A reduction from 15% to 10% is a 33% reduction in taxes which is quite a bit more than a carton of smokes.

Hew
03-18-2010, 05:50 PM
A reduction from 15% to 10% is a 33% reduction in taxes which is quite a bit more than a carton of smokes.
Facts? DNF doan need no stinkin' facts.

M&K's Retrievers
03-18-2010, 06:06 PM
Reagan's popularity varied widely during his presidency. In January 2003, he had an approval rating of 42% and a disapproval rating of 54%.At this time in his Presidency, Reagan's ratings were comparable to Obama's. [http://online.wsj.com/public/resources/documents/info-presapp0605-31.html?printVersion=true]

I didn't realize Reagan was pres in 2003:rolleyes::rolleyes:

Clay Rogers
03-18-2010, 06:11 PM
You know, these comparisons to Bush hold no water. Your man, Obama, ran on changing business as usual in Washington. If you don't remember that, there is plenty of footage out there to prove it, even from mainstream media outlets. So this arguement that Bush did it is a waste of time and internet space. Your man got elected promising to change politics in Washington, and he has, for the worse. Who would have thought that possible? Now I know, Did Not Finish777, yardley and Roger will come on here to beat me to death, but its all the truth. Obama is fake and liar, that is why he cant answer the questions, because he can't tell the truth.

luvmylabs23139
03-18-2010, 06:53 PM
[quote=luvmylabs23139;585385]


Ok, so the average family in NW Pa can buy another carton of marlboros per week, and the average AIG exec can buy another G-5 jet. At the cost of $2 trillion over the life of the cuts. Those budget shortfalls are passed onto the states and municipalities, schools etc....everything that has to cut services, close schools, raise local and state taxes or face budget crises that we see across the country....and who suffers the most for it? Middle and lower class citizens.


I get screwed no matter who is in charge. My property taxes always go up.
No kids, so I have to pay for everyone elses. My dogs really need SS#'s.
That might help even things out a bit.

dnf777
03-18-2010, 07:15 PM
You know, these comparisons to Bush hold no water. Your man, Obama, ran on changing business as usual in Washington. If you don't remember that, there is plenty of footage out there to prove it, even from mainstream media outlets. So this arguement that Bush did it is a waste of time and internet space. Your man got elected promising to change politics in Washington, and he has, for the worse. Who would have thought that possible? Now I know, Did Not Finish777, yardley and Roger will come on here to beat me to death, but its all the truth. Obama is fake and liar, that is why he cant answer the questions, because he can't tell the truth.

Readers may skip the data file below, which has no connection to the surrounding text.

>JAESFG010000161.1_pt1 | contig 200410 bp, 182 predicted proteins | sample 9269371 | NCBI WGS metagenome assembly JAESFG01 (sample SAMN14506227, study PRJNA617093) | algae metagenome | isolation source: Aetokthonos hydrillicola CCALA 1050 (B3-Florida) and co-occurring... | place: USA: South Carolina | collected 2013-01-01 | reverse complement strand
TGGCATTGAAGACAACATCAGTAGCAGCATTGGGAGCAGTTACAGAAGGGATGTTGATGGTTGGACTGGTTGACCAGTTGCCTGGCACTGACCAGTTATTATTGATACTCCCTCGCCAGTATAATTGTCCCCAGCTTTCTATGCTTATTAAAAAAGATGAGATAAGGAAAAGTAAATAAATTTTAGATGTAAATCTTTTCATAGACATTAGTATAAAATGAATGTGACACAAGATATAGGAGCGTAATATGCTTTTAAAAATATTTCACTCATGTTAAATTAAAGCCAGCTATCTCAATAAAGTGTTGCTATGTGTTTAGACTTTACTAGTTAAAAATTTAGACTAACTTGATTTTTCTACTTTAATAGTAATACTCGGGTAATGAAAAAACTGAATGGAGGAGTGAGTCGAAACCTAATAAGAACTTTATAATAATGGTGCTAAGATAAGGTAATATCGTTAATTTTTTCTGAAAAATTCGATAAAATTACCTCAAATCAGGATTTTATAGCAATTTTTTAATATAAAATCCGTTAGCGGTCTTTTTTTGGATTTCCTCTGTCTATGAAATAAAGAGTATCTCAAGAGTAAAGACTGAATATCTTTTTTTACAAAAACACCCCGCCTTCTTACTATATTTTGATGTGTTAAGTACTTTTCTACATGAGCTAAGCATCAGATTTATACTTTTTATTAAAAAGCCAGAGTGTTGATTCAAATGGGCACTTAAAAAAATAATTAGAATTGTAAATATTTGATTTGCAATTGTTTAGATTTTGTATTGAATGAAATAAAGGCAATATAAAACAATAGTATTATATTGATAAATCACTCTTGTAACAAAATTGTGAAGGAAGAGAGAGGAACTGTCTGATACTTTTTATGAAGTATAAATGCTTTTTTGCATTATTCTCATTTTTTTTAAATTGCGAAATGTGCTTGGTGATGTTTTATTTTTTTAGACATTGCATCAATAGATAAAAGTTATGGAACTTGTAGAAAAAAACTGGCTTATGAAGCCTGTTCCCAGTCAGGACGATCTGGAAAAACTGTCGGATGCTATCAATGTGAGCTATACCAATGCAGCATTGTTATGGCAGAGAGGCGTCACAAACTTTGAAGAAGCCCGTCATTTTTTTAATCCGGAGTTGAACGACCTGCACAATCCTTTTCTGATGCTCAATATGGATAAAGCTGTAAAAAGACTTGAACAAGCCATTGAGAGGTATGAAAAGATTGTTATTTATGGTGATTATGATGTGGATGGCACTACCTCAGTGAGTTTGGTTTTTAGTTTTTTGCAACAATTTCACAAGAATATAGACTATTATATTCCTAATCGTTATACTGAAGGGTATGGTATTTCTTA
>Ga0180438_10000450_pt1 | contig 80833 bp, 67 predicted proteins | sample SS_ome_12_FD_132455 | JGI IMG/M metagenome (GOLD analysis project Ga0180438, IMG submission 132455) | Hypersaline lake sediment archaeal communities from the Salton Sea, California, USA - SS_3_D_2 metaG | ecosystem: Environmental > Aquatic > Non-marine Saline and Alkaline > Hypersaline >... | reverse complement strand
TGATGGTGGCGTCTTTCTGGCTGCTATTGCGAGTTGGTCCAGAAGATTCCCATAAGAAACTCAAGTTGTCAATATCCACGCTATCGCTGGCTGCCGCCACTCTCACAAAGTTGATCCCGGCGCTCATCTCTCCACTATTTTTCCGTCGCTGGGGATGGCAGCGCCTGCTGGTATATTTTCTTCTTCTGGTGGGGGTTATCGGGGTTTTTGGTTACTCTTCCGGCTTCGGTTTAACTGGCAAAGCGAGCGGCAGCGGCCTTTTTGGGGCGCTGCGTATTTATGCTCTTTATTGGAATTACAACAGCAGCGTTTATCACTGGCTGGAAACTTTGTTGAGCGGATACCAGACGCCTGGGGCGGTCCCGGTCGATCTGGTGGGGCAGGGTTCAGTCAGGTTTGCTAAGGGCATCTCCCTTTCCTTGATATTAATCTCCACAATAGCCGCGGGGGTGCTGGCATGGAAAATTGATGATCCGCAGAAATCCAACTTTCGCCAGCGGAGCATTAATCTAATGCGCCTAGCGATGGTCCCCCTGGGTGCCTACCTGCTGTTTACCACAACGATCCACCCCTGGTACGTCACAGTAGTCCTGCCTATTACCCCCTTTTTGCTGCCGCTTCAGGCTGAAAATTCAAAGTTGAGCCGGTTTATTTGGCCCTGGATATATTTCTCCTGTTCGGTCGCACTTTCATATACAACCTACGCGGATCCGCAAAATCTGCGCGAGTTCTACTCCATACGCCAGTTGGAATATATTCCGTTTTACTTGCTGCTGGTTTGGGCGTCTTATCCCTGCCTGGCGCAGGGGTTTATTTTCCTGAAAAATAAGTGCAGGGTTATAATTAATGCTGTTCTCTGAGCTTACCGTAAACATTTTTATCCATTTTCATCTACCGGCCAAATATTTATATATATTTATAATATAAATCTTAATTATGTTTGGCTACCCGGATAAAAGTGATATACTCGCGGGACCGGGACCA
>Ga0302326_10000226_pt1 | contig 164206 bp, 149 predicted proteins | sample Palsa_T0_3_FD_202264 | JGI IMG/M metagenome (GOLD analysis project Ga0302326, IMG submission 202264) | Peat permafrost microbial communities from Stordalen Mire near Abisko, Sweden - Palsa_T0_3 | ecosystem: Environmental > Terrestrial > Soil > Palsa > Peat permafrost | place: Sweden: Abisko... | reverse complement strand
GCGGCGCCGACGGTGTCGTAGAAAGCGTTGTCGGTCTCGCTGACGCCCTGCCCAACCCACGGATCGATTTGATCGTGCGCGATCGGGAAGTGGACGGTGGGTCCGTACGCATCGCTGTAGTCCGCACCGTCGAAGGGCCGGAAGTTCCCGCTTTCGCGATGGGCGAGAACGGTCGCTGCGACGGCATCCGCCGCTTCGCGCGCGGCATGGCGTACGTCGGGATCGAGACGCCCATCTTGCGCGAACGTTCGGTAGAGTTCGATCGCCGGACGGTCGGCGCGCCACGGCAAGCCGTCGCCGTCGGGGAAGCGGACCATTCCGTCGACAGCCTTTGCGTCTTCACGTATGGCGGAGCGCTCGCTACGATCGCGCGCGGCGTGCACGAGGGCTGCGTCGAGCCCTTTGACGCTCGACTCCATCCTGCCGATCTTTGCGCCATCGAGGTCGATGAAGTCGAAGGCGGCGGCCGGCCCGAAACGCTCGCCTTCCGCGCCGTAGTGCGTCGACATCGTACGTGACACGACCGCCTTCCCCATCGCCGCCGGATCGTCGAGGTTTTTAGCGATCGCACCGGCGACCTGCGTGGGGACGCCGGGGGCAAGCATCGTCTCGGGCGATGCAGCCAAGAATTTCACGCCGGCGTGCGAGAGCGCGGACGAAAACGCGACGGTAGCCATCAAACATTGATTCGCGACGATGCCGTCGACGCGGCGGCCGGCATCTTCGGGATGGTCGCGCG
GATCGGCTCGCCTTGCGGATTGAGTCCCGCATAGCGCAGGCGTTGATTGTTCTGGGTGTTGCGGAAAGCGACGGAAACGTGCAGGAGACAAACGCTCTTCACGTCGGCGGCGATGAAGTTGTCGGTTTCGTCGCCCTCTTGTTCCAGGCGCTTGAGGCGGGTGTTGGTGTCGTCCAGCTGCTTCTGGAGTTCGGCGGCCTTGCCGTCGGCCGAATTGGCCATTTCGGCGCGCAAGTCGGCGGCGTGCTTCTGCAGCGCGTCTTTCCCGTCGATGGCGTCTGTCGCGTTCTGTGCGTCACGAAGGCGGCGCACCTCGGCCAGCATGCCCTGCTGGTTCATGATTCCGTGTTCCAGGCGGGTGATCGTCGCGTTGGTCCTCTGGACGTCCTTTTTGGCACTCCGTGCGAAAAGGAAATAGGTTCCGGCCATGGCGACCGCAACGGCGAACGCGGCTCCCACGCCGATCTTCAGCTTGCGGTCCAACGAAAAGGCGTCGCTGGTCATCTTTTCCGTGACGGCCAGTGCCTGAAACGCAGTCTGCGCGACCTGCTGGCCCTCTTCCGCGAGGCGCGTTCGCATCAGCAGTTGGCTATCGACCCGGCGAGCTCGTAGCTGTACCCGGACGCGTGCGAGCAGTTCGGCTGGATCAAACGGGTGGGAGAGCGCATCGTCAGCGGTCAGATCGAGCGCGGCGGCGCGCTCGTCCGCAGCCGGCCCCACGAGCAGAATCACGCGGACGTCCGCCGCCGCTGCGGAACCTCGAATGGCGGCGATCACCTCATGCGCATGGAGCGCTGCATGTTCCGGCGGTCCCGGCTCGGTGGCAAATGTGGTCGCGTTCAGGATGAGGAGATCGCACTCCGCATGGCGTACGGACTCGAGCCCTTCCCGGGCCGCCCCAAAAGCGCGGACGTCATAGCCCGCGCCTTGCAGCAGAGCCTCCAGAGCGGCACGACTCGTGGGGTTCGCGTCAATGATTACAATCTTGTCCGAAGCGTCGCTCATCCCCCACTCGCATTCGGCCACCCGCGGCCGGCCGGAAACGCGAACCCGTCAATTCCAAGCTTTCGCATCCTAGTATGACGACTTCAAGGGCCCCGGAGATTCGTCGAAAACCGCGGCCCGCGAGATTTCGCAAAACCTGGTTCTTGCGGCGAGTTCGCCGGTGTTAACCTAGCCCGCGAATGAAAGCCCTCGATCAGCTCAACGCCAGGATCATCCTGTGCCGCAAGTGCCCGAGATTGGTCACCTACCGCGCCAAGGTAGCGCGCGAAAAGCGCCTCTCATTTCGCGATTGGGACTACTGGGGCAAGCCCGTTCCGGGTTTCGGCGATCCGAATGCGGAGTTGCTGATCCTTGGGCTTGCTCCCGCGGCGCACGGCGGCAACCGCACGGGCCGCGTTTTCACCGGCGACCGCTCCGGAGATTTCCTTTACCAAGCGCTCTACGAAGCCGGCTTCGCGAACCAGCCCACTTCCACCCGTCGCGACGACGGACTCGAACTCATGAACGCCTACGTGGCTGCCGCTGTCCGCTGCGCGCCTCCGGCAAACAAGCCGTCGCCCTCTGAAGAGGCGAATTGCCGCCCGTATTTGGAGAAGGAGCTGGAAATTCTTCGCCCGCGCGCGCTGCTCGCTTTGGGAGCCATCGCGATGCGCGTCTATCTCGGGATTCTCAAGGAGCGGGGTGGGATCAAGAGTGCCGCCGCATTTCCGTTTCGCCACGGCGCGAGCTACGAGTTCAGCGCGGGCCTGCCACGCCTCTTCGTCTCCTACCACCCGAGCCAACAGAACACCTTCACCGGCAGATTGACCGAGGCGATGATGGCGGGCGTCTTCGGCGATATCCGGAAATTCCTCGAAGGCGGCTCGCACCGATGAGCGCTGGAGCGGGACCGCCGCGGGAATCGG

Corn-hole-hunter,
Your argument is off point and totally unrelated to the topic of discussion, but what the heck? And you're grammatically correct, I did NOT compare Bush to Obama, I contrasted them. Comparing notes similarities, contrasting notes differences. Thank you for the correction, but I doubt that's what you meant!

Sorry for the name calling, we should try not to do that here.

Finished this regards,
dave

Gerry Clinchy
03-18-2010, 07:26 PM
Yardley wrote:

It has been indicated that the bill will include a two part approach: adoption of the Senate bill as passed along with a bill that reconciles key differences between the Senate bill and the President's proposal. These two components will be adopted in a single bill that allows the Senate bill to become law only if the reconciling differences are adopted as well.

As I understand it, the Parliamentarian has ruled that it cannot be done that way. The Senate bill must become law first ... as is ... before the changes can be made through reconciliation. The problem is that the House doesn't trust the Senate :-) to make the changes the House wants in there.

The problem then becomes that amendments can be made to the "basic" reconciliation points that would be proposed to keep the House happy ... and then the end product might not be what the House would want after all.

Yardley wrote:

that were no more related to the budget process than health care reform.

I do think that health care reform impacts the budget. That is a big sticking point. I don't know if this is correct (feel free to correct me), but a point made today by Hugh Hewitt was the CBO scoring of the budgetary impact presumed that the demand for health care would remain the same. Stunning ... if you add 30 million people (or even half that) to the demand, how can demand remain the same? Do 30 million people have to die to keep it "balanced".

It is also disturbing that Obama stated that ideas of Dole & ? were in this bill ... which might imply that they endorse the bill ... which they have not done. Incorporating an idea, but then mutilating it with the "deals", can neutralize the impact of a good idea.

Yardley wrote:

As has been shown repeatedly in the process, all of their principled arguments would disappear in a heartbeat if it served their own purposes as was the case with tax cuts, the Medicare prescription program (and particularly the provisions that force Medicare to pay more for drugs than is paid by other insurance programs), welfare reform, etc.

The difference would be that the public opinion was in favor of those things. The public opinion may have failed to anticipate the long-term budgetary impact, but they were things that voters supported. The voters may not always be right, but I think the elected officials owe them representation of their views ... unless they can give a really good reason for voting against the voters' wishes.

DNF777 wrote:

Just because I'm not a W disciple, does NOT mean I'm an Obama fan. There's room in the middle. Believe me, I'm not alone.